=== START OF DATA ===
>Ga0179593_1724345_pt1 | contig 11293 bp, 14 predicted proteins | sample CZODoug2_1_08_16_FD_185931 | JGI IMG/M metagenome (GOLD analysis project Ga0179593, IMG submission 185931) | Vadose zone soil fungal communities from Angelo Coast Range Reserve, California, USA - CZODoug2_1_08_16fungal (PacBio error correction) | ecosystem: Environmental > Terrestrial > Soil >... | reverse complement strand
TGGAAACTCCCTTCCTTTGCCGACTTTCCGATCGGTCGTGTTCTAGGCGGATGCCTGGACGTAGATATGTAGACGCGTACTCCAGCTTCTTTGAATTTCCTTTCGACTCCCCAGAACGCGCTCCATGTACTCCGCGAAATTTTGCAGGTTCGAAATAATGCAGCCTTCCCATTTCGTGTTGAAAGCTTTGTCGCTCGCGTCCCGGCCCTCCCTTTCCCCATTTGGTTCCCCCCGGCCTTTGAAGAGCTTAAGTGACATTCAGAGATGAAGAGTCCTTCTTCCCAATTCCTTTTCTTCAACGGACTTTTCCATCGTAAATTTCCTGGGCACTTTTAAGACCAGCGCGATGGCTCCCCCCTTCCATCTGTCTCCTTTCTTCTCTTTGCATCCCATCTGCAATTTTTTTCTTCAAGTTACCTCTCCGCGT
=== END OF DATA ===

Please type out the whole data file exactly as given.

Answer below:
>Ga0179593_1724345_pt1 | contig 11293 bp, 14 predicted proteins | sample CZODoug2_1_08_16_FD_185931 | JGI IMG/M metagenome (GOLD analysis project Ga0179593, IMG submission 185931) | Vadose zone soil fungal communities from Angelo Coast Range Reserve, California, USA - CZODoug2_1_08_16fungal (PacBio error correction) | ecosystem: Environmental > Terrestrial > Soil >... | reverse complement strand
TGGAAACTCCCTTCCTTTGCCGACTTTCCGATCGGTCGTGTTCTAGGCGGATGCCTGGACGTAGATATGTAGACGCGTACTCCAGCTTCTTTGAATTTCCTTTCGACTCCCCAGAACGCGCTCCATGTACTCCGCGAAATTTTGCAGGTTCGAAATAATGCAGCCTTCCCATTTCGTGTTGAAAGCTTTGTCGCTCGCGTCCCGGCCCTCCCTTTCCCCATTTGGTTCCCCCCGGCCTTTGAAGAGCTTAAGTGACATTCAGAGATGAAGAGTCCTTCTTCCCAATTCCTTTTCTTCAACGGACTTTTCCATCGTAAATTTCCTGGGCACTTTTAAGACCAGCGCGATGGCTCCCCCCTTCCATCTGTCTCCTTTCTTCTCTTTGCATCCCATCTGCAATTTTTTTCTTCAAGTTACCTCTCCGCGT